Politicians with the ruling coalition in Bucharest have divergent visions on the Fiscal Code.
Political opponents for a long time, the Social Democratic Party (PSD) and the National Liberal Party (PNL) have been partners in the ruling coalition for six months, alongside the Democratic Union of Ethnic Hungarians in Romania (UDMR), and have not shown signs of major drifts. However, the Liberals, just like the Social Democrats, are each trying to remain faithful to their own doctrines, which are often incompatible. The only left-of-centre parliamentary party, openly defined as such, PSD wants to ditch the 16% flat tax rate and return to progressive taxation and to collecting more money from high-income employees. The Social Democrat leader, Marcel Ciolacu, who is also speaker of the Chamber of Deputies, says the Fiscal Code must be modified by June 1st so that the state budget for 2023 could be based on the new fiscal laws.
Senate speaker Florin Citu, a former finance minister and PM, is against the introduction of the progressive tax. He said he favours predictability and that the Liberals, who aim to be the spearhead of the right wing, have solutions to collect revenues to the state budget without raising taxes. The Save Romania Union (USR), in the opposition, do not support progressive taxation either and say no additional burden should be put on the shoulders of those with higher revenues. Another former PM, the Liberal Ludovic Orban, who leads the Force of the Right party, is firmly against any increase in taxation rates and is defending the flat tax.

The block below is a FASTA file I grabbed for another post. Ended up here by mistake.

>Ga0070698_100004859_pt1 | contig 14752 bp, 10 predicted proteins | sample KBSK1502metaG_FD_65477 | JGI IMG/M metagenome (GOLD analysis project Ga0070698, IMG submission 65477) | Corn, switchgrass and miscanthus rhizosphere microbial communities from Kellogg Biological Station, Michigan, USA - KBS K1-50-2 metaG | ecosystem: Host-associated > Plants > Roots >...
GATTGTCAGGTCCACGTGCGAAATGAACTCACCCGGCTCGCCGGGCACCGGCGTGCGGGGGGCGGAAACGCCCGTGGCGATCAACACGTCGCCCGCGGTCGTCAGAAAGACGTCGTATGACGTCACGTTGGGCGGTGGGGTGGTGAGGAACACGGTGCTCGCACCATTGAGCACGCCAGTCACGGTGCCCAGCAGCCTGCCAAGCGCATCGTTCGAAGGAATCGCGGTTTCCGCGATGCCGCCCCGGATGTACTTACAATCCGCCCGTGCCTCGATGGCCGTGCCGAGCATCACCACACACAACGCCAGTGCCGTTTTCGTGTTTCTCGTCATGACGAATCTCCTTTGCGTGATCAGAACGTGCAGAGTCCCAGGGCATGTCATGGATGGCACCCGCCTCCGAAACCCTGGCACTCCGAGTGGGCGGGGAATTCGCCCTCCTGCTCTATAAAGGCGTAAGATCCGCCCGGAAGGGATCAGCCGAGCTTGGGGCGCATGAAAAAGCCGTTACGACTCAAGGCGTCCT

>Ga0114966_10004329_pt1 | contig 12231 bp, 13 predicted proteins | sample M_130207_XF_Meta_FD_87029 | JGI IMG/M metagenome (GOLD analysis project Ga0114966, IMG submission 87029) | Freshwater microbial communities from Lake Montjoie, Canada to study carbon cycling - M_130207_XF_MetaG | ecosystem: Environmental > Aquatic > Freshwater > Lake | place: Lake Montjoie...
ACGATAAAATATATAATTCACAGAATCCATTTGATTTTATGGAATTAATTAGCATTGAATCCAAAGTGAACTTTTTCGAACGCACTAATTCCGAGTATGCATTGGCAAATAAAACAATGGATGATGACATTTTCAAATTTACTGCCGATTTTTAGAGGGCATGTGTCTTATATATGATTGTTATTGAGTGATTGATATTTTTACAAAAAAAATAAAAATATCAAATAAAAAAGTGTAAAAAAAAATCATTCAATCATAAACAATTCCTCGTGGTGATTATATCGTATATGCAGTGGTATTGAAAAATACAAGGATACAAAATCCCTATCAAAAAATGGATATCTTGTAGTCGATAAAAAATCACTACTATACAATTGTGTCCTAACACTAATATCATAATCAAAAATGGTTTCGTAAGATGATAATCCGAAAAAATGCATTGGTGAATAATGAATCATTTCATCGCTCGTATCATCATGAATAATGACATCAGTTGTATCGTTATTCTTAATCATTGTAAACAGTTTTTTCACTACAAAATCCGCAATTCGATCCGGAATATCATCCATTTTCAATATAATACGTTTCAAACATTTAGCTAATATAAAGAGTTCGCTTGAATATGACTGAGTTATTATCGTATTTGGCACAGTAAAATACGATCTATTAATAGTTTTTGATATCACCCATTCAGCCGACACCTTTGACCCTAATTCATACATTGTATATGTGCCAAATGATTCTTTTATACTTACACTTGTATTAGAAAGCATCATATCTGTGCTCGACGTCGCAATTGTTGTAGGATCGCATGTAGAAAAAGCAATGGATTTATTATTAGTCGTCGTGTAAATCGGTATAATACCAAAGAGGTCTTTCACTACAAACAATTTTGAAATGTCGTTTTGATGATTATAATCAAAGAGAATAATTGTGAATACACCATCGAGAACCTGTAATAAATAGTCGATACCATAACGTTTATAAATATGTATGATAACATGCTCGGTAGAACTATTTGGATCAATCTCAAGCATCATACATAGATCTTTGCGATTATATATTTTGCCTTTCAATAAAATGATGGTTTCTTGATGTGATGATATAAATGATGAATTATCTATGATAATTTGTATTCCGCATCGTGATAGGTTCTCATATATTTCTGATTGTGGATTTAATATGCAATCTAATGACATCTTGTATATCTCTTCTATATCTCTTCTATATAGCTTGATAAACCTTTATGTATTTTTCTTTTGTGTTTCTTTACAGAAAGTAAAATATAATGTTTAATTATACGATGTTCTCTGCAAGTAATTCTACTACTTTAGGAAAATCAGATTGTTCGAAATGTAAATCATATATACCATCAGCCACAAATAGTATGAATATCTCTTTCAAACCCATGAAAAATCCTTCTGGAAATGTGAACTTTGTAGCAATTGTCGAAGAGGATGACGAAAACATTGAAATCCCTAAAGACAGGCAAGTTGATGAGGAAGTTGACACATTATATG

Economic analysts have reminded that Romania has a serious problem with taxes and duties collection among individuals and legal entities. According tot them, people and entities that regularly pay their taxes will continue to do so even if taxes are raised, but it is the state that must combat fiscal evasion, which is common-practice in certain sectors.
Professor Ionut Dumitru, former Fiscal Council chief, said on Radio Romania that tax collection in the country accounts for only 27% of the GDP while the European average is 40% to 41%. Fiscal evasion is very high with respect to the VAT, of which only 65% is collected. Another problem, according to Ionut Dumitru, is the fact that the Fiscal Code is suffocated by exceptions, deductions and preferential terms. For instance, out of 5 million employees, around 15% are exempted from paying their health insurance while about 1 million people do not pay any taxes and duties as they work on the black market. Experts say Romania collects by 1% of the GDP less than the neighbouring Bulgaria, and by 3% less than Poland or Hungary. (EE)